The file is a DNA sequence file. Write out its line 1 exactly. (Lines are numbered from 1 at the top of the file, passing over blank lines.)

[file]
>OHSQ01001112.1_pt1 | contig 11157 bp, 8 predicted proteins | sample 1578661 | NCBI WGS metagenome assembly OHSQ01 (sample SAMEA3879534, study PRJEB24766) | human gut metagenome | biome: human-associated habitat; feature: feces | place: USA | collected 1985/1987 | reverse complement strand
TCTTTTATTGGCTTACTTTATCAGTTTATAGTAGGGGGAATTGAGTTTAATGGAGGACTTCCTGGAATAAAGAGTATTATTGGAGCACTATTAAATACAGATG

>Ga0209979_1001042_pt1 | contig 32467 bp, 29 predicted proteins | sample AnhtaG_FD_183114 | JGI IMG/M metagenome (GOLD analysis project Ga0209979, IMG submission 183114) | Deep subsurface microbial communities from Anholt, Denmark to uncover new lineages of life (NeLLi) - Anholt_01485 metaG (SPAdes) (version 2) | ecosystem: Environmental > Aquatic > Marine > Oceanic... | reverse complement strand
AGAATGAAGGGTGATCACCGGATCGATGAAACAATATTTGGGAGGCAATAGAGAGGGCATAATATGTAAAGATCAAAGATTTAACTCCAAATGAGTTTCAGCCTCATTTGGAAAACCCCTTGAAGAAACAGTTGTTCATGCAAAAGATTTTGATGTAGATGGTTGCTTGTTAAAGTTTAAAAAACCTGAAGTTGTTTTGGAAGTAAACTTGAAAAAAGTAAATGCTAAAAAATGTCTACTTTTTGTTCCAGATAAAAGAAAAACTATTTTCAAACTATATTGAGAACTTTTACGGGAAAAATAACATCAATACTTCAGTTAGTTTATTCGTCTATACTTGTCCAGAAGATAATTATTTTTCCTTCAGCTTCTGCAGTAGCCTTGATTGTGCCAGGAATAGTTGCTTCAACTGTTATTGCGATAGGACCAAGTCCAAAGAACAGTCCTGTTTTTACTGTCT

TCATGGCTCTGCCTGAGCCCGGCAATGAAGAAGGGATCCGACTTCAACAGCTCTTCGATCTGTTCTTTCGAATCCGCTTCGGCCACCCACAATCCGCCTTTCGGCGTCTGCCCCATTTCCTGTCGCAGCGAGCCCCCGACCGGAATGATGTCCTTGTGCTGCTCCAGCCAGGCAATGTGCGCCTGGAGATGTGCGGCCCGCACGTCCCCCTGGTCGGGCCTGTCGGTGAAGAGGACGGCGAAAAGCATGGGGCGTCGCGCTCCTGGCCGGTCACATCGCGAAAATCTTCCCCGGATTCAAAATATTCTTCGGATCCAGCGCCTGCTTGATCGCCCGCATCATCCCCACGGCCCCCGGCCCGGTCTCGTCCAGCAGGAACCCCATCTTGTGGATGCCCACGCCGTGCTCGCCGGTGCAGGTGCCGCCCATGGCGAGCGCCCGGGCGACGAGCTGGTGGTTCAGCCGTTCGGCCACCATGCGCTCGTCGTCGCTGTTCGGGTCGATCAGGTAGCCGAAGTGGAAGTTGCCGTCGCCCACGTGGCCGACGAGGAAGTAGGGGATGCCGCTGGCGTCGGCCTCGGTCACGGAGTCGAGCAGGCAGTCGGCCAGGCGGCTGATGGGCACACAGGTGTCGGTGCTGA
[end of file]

>OHSQ01001112.1_pt1 | contig 11157 bp, 8 predicted proteins | sample 1578661 | NCBI WGS metagenome assembly OHSQ01 (sample SAMEA3879534, study PRJEB24766) | human gut metagenome | biome: human-associated habitat; feature: feces | place: USA | collected 1985/1987 | reverse complement strand